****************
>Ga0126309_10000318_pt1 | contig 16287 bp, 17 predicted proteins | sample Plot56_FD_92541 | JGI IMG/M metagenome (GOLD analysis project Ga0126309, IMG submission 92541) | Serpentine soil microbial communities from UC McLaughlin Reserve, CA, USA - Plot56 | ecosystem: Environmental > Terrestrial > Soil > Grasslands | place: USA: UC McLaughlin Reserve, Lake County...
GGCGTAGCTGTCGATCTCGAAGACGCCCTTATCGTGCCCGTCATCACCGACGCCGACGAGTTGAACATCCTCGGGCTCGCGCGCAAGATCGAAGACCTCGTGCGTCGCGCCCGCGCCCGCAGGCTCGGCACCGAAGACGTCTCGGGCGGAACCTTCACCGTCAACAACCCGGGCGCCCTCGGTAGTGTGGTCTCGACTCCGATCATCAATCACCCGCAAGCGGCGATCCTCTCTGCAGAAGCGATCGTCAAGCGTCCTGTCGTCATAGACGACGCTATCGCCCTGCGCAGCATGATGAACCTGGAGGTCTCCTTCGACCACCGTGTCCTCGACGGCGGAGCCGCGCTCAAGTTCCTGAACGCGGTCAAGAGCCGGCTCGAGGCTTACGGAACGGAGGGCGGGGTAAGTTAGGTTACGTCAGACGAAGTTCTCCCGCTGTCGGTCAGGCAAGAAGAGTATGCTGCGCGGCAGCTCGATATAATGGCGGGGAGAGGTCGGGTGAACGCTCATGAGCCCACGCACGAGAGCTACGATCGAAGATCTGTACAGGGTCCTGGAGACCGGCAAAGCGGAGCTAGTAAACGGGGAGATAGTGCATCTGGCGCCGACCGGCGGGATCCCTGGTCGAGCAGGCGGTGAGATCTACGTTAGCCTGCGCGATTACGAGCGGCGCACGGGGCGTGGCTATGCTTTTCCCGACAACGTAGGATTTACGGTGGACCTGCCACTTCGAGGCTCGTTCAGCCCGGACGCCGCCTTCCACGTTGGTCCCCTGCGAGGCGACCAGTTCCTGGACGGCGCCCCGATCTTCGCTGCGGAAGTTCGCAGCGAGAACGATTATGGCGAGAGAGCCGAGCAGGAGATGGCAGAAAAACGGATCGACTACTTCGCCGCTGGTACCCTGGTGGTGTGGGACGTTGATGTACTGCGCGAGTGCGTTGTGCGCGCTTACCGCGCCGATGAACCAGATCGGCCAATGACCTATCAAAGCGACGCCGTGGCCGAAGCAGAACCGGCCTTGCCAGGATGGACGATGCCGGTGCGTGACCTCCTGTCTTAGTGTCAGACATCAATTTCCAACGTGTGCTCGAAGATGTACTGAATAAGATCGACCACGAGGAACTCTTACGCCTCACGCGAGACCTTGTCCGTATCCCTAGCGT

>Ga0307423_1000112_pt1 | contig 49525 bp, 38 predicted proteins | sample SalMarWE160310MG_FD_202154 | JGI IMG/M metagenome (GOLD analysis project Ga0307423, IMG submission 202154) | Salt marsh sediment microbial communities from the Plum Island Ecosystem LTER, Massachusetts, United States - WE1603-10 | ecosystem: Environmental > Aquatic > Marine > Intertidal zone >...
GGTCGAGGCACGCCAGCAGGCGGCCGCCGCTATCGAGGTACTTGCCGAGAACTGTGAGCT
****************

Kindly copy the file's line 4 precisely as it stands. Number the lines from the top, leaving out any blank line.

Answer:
GGTCGAGGCACGCCAGCAGGCGGCCGCCGCTATCGAGGTACTTGCCGAGAACTGTGAGCT